The project is composed of three work groups, i.e. Community, Corporate and Governance Group, Material Cycling Group and International Research Group. The three groups approach the issues of peatland degradation from the perspectives of social science, natural science and international relationship respectively, and explore the transformability of environmentally vulnerable societies.
The Community, Corporate and Governance Group deals with the socio-economic matters of peatland societies. Their study focuses on livelihood strategies, land tenure, and resource use to identify factors that cause peat degradation. The group works with local institutions and organizations at the village level to establish mitigation and adaptation practices. This group consists of economists, anthropologists, sociologists, political scientists, experts on company management, and experts on administration/governance.
One of the most important tasks of this group is to practice paludiculture in the village of Tanjung Leban, Bengkalis district, Riau. An expert team implements the construction of canal blockages, organizes social activities to prevent peatland fires, and plants indigenous trees and other crops that are suitable for the rewetted peatlands. In parallel with it, some members investigate the economic situations of each household, the actual situation of land tenure, and the details of the use of water, soil, wood and other resources. The similar approach is also taken in the village of Kepau Baru, Meranti Islands district, Riau. Through these activities, the group explores the effective ways of mitigating peatland degradation and sustainable adaptation to the rewetted peatlands.
In addition to community-level research activities, the group deals with the issues of governance and corporation policies. A team tries to create a detailed village map that visualizes peatland areas, administrative boundaries and land use in a fishing village of Pelalawan district, Riau, in collaboration with a local NGO. The team tries to assess the impact of “counter mapping”, with which local communities are trying to negotiate with the government and corporations to insist on their land right. A team also investigates the trends of acacia and oil palm corporations that manage plantations in peatland environment.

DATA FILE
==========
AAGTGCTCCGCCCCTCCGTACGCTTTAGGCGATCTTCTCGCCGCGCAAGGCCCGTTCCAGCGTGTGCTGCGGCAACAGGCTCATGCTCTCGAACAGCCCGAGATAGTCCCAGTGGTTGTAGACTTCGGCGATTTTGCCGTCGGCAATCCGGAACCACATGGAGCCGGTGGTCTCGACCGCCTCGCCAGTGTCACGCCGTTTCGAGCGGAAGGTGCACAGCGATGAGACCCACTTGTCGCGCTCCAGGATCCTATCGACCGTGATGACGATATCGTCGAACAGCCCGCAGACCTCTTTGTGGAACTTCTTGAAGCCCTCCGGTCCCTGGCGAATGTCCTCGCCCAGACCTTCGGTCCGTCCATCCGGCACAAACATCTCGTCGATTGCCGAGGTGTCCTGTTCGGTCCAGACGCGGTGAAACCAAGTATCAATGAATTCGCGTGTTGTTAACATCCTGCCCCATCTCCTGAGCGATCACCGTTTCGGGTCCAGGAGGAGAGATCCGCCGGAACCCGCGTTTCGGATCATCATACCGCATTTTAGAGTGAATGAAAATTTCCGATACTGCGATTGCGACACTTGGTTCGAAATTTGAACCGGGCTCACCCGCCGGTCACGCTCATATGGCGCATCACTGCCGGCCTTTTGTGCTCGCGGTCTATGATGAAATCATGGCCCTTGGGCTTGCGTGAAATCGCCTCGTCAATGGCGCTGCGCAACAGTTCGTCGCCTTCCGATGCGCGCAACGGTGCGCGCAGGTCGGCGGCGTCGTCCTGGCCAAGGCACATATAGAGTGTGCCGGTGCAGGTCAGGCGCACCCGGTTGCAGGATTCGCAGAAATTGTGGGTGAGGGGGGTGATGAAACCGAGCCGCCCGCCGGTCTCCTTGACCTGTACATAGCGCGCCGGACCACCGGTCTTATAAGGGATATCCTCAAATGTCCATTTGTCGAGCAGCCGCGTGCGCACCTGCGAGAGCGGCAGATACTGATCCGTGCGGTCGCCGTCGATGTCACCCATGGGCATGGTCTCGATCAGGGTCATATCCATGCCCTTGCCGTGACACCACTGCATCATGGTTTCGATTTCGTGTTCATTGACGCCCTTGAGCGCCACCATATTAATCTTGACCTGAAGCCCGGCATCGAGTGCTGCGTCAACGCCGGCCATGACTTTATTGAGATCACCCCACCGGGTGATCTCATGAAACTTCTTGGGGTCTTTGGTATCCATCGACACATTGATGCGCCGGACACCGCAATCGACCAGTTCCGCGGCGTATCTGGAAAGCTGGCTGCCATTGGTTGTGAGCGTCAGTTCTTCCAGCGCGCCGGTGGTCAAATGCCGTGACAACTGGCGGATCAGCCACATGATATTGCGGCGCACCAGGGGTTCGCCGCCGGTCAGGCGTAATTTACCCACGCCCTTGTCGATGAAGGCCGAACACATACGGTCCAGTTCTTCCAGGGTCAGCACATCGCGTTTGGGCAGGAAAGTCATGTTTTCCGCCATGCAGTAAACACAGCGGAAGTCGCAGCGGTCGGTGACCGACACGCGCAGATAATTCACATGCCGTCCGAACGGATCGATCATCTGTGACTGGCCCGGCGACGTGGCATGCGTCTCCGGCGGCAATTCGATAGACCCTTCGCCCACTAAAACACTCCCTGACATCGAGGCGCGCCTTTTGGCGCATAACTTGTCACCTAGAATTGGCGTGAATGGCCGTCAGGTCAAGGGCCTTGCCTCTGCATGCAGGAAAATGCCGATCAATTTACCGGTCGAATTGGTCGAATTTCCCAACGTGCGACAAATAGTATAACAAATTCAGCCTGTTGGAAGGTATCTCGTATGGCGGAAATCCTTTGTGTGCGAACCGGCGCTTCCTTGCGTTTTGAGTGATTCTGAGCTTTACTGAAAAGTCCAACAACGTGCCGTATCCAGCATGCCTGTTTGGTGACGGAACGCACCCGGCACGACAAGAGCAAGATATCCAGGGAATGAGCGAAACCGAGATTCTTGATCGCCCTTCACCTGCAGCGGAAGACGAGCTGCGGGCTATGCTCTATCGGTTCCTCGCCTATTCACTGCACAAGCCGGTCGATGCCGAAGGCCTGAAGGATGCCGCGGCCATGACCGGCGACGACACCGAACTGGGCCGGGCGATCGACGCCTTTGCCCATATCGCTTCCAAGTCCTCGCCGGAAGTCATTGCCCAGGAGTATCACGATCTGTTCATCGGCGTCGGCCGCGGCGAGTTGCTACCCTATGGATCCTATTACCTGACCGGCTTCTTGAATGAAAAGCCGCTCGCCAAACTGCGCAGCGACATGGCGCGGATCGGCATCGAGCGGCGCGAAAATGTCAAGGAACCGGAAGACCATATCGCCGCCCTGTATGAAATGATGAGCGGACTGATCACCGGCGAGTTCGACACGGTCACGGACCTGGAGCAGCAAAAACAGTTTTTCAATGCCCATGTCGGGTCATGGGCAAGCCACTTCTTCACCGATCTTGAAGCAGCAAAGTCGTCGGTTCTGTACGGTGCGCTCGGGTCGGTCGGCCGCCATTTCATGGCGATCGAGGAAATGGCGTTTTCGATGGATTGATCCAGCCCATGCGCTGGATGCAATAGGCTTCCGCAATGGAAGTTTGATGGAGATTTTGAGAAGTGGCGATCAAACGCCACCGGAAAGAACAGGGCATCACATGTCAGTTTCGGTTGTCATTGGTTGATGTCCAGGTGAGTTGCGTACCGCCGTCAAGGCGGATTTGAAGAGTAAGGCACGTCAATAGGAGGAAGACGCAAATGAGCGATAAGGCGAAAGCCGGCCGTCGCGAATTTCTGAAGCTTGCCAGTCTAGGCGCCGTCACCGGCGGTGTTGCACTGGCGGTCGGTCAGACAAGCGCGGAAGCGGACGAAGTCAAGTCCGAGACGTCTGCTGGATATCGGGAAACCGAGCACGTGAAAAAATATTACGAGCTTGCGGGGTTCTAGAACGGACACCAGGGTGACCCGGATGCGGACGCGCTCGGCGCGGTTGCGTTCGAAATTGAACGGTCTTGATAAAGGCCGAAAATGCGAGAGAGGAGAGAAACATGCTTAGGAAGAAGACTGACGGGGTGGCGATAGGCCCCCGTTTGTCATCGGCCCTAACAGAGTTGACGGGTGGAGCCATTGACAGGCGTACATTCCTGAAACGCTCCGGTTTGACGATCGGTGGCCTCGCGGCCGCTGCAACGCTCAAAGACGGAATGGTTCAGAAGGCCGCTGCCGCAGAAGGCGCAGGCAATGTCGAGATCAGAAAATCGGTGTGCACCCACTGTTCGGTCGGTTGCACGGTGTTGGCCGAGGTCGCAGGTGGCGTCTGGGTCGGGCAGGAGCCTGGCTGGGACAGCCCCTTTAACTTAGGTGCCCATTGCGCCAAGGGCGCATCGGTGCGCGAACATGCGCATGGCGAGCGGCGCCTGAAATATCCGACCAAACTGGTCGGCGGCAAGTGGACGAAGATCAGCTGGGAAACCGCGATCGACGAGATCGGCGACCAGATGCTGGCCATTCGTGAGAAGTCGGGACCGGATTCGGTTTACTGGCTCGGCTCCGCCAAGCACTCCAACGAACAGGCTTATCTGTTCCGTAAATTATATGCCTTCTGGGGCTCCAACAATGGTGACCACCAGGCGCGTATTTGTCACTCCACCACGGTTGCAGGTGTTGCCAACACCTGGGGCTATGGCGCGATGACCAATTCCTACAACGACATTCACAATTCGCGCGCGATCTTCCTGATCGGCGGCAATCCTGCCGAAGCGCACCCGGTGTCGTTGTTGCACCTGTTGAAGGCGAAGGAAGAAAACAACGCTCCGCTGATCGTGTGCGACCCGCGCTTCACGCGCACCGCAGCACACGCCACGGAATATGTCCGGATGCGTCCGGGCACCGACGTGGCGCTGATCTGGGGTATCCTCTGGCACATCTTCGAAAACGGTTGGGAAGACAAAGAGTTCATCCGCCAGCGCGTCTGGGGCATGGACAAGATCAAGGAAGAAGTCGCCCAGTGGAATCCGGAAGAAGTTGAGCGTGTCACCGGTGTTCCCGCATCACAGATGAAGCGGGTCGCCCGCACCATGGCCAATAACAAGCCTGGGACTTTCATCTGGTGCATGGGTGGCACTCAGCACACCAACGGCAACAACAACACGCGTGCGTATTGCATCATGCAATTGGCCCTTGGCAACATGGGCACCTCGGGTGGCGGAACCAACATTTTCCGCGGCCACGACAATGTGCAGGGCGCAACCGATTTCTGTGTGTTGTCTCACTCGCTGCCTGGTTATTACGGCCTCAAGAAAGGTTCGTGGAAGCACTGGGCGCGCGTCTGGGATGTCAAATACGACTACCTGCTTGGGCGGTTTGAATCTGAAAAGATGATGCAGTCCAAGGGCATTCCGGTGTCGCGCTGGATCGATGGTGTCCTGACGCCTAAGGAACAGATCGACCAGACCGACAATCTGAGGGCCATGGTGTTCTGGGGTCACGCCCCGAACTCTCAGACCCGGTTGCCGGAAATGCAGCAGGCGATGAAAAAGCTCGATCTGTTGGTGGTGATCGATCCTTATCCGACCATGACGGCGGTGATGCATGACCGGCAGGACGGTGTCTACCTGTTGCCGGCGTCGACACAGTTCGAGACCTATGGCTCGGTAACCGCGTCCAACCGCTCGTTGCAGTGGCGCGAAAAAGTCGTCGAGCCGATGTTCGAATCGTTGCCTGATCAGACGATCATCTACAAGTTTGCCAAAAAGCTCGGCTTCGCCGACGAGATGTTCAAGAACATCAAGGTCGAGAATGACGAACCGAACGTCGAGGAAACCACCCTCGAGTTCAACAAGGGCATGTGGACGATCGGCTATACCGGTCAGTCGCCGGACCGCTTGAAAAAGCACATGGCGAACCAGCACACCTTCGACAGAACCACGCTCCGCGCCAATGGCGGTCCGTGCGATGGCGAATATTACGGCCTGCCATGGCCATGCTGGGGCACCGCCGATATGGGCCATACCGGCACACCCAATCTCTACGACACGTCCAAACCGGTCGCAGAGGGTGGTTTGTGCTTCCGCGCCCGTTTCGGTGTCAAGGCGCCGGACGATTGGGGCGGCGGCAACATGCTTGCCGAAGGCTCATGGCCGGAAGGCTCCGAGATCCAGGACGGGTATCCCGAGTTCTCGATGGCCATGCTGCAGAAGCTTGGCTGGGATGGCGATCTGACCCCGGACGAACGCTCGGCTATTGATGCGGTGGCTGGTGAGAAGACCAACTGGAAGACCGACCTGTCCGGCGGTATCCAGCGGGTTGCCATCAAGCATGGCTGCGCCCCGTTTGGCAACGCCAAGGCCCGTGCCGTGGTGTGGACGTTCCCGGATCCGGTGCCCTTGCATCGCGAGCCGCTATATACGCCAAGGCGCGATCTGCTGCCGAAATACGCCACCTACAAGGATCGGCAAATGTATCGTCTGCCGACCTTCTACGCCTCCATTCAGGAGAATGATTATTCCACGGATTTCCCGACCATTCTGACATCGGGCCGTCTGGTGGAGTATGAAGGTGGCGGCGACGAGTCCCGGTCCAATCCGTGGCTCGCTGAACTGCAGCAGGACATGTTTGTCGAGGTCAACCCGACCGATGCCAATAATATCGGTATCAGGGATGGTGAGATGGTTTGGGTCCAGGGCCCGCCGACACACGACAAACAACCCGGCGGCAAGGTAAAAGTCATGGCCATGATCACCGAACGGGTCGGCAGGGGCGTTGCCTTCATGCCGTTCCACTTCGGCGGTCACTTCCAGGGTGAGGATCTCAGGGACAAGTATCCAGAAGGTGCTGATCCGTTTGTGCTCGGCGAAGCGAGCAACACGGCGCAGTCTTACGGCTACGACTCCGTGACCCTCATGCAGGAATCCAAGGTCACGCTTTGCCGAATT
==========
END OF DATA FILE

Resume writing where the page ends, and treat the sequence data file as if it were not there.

The Material Cycling Group conducts intensive multi-disciplinary research, particularly on water and material cycles, in several representative peatlands in Southeast Asia for the integration of natural and social scientific mapping to better understand peatland ecosystems. The group also investigates the influence of peatland haze and fires, and assesses the health hazards associated with them. The group consists of hydrologists, meteorologists, botanists and pedologists.
As concrete research activities, the group is monitoring carbon and nutrient cycling, water quality within groundwater and river water, greenhouse gas (CO2 and CH4) dynamics, and the level of water table and the effects of canal blockage, placing measuring devices within the two main research villages in Riau (mentioned above) and three villages in Kalimantan. Through such monitoring, the group aims to clarify the influence of peatland degradation and create a guideline for the effective restoration.
The group also studies haze caused by peatland fire and its resultant health impact on the people affected. Smoke haze from forest and peatland fires in Sumatra and Kalimantan has repeatedly affected the air quality of nearby areas and neighboring countries. Installing palm-sized sensors at two points in Pekanbaru city, a team is monitoring the increase of decrease of PM2.5, NO, O3, CO and NO2. In addition, some members are conducting the investigation of respiratory tract disease in primary schools and hospitals in Indonesia in collaboration with Indonesian counterparts.
The International Research Group compares the social and ecological situations of peatlands in the world, and integrates experiences on sustainable peatland management. This group organizes international workshops and seminars to promote communications between academic institutions. The members include experts on international relations, political science, and experienced scientists who conduct research within peatland outside of Indonesia.
The group’s first mission is to construct interregional research networks through the seminars and workshops, and accumulate the basic data of peatlands of various regions such as Russia, Malaysia, Peru, and Central Kalimantan. For example, the group is developing collaborative ties with the Russian Science Academy and the Far East Asian Branch in the sphere of preventing peatland fires. The members discuss the prospects of a joint research program, especially concerned with the ecological, social and epidemiological studies, with the experts of Russian peatlands. Through comparative studies on peatlands among various regions, the group integrate the knowledge and techniques of peatland protection and mitigation of degradation.